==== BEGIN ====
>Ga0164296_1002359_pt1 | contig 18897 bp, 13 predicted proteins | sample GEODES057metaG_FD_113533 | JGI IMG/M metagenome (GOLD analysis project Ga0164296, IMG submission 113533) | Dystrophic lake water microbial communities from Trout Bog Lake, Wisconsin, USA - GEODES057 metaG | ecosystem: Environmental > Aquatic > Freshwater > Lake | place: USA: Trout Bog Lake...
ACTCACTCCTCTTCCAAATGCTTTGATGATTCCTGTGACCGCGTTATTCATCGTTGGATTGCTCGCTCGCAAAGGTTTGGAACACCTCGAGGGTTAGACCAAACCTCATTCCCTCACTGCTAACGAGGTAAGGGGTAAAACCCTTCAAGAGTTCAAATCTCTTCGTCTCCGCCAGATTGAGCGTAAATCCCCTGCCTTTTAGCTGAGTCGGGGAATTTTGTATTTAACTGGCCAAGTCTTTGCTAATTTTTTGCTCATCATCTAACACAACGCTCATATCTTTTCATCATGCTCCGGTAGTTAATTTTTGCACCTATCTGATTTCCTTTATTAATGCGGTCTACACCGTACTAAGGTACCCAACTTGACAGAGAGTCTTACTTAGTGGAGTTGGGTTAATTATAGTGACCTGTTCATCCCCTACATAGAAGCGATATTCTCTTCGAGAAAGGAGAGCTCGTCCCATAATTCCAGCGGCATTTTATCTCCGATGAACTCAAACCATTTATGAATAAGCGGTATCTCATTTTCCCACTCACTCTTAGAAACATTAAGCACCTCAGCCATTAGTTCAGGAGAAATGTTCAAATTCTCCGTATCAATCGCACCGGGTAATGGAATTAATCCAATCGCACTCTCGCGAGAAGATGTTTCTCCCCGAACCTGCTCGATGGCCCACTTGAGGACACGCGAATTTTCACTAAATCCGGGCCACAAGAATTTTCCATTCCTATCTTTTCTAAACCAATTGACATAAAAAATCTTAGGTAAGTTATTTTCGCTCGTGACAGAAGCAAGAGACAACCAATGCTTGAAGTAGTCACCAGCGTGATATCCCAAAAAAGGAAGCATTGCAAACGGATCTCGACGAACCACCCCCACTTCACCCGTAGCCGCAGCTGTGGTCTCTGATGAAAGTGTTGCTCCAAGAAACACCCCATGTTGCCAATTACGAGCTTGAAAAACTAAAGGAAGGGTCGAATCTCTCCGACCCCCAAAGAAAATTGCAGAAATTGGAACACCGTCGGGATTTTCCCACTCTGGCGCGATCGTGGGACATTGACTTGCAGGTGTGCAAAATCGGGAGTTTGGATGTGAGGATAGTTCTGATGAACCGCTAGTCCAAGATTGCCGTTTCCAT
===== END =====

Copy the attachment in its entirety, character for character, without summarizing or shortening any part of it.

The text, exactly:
>Ga0164296_1002359_pt1 | contig 18897 bp, 13 predicted proteins | sample GEODES057metaG_FD_113533 | JGI IMG/M metagenome (GOLD analysis project Ga0164296, IMG submission 113533) | Dystrophic lake water microbial communities from Trout Bog Lake, Wisconsin, USA - GEODES057 metaG | ecosystem: Environmental > Aquatic > Freshwater > Lake | place: USA: Trout Bog Lake...
ACTCACTCCTCTTCCAAATGCTTTGATGATTCCTGTGACCGCGTTATTCATCGTTGGATTGCTCGCTCGCAAAGGTTTGGAACACCTCGAGGGTTAGACCAAACCTCATTCCCTCACTGCTAACGAGGTAAGGGGTAAAACCCTTCAAGAGTTCAAATCTCTTCGTCTCCGCCAGATTGAGCGTAAATCCCCTGCCTTTTAGCTGAGTCGGGGAATTTTGTATTTAACTGGCCAAGTCTTTGCTAATTTTTTGCTCATCATCTAACACAACGCTCATATCTTTTCATCATGCTCCGGTAGTTAATTTTTGCACCTATCTGATTTCCTTTATTAATGCGGTCTACACCGTACTAAGGTACCCAACTTGACAGAGAGTCTTACTTAGTGGAGTTGGGTTAATTATAGTGACCTGTTCATCCCCTACATAGAAGCGATATTCTCTTCGAGAAAGGAGAGCTCGTCCCATAATTCCAGCGGCATTTTATCTCCGATGAACTCAAACCATTTATGAATAAGCGGTATCTCATTTTCCCACTCACTCTTAGAAACATTAAGCACCTCAGCCATTAGTTCAGGAGAAATGTTCAAATTCTCCGTATCAATCGCACCGGGTAATGGAATTAATCCAATCGCACTCTCGCGAGAAGATGTTTCTCCCCGAACCTGCTCGATGGCCCACTTGAGGACACGCGAATTTTCACTAAATCCGGGCCACAAGAATTTTCCATTCCTATCTTTTCTAAACCAATTGACATAAAAAATCTTAGGTAAGTTATTTTCGCTCGTGACAGAAGCAAGAGACAACCAATGCTTGAAGTAGTCACCAGCGTGATATCCCAAAAAAGGAAGCATTGCAAACGGATCTCGACGAACCACCCCCACTTCACCCGTAGCCGCAGCTGTGGTCTCTGATGAAAGTGTTGCTCCAAGAAACACCCCATGTTGCCAATTACGAGCTTGAAAAACTAAAGGAAGGGTCGAATCTCTCCGACCCCCAAAGAAAATTGCAGAAATTGGAACACCGTCGGGATTTTCCCACTCTGGCGCGATCGTGGGACATTGACTTGCAGGTGTGCAAAATCGGGAGTTTGGATGTGAGGATAGTTCTGATGAACCGCTAGTCCAAGATTGCCGTTTCCAT